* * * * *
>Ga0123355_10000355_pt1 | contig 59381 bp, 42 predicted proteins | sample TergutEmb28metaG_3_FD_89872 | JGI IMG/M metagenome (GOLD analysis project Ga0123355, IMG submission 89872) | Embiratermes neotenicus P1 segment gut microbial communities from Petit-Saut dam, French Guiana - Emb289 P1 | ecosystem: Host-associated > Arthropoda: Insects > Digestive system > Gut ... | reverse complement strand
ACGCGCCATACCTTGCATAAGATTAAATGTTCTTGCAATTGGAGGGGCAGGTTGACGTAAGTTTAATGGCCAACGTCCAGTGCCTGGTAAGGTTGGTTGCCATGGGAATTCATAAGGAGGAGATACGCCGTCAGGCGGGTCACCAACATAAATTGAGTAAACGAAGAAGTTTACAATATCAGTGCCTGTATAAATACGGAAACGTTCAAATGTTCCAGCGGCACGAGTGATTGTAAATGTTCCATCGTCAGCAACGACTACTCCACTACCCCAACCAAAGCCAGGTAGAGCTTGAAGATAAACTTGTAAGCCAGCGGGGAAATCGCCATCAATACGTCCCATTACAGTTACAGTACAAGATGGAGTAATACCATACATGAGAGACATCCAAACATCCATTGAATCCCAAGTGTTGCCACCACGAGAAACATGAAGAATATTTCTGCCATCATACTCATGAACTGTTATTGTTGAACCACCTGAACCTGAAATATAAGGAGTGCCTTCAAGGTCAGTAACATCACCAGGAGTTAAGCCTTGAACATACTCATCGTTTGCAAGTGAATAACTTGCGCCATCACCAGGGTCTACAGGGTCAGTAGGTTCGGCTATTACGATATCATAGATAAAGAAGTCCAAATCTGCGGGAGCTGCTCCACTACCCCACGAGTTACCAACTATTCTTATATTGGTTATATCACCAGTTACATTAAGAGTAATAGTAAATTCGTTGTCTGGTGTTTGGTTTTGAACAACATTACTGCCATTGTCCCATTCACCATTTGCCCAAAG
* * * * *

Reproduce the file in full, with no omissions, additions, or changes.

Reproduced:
>Ga0123355_10000355_pt1 | contig 59381 bp, 42 predicted proteins | sample TergutEmb28metaG_3_FD_89872 | JGI IMG/M metagenome (GOLD analysis project Ga0123355, IMG submission 89872) | Embiratermes neotenicus P1 segment gut microbial communities from Petit-Saut dam, French Guiana - Emb289 P1 | ecosystem: Host-associated > Arthropoda: Insects > Digestive system > Gut ... | reverse complement strand
ACGCGCCATACCTTGCATAAGATTAAATGTTCTTGCAATTGGAGGGGCAGGTTGACGTAAGTTTAATGGCCAACGTCCAGTGCCTGGTAAGGTTGGTTGCCATGGGAATTCATAAGGAGGAGATACGCCGTCAGGCGGGTCACCAACATAAATTGAGTAAACGAAGAAGTTTACAATATCAGTGCCTGTATAAATACGGAAACGTTCAAATGTTCCAGCGGCACGAGTGATTGTAAATGTTCCATCGTCAGCAACGACTACTCCACTACCCCAACCAAAGCCAGGTAGAGCTTGAAGATAAACTTGTAAGCCAGCGGGGAAATCGCCATCAATACGTCCCATTACAGTTACAGTACAAGATGGAGTAATACCATACATGAGAGACATCCAAACATCCATTGAATCCCAAGTGTTGCCACCACGAGAAACATGAAGAATATTTCTGCCATCATACTCATGAACTGTTATTGTTGAACCACCTGAACCTGAAATATAAGGAGTGCCTTCAAGGTCAGTAACATCACCAGGAGTTAAGCCTTGAACATACTCATCGTTTGCAAGTGAATAACTTGCGCCATCACCAGGGTCTACAGGGTCAGTAGGTTCGGCTATTACGATATCATAGATAAAGAAGTCCAAATCTGCGGGAGCTGCTCCACTACCCCACGAGTTACCAACTATTCTTATATTGGTTATATCACCAGTTACATTAAGAGTAATAGTAAATTCGTTGTCTGGTGTTTGGTTTTGAACAACATTACTGCCATTGTCCCATTCACCATTTGCCCAAAG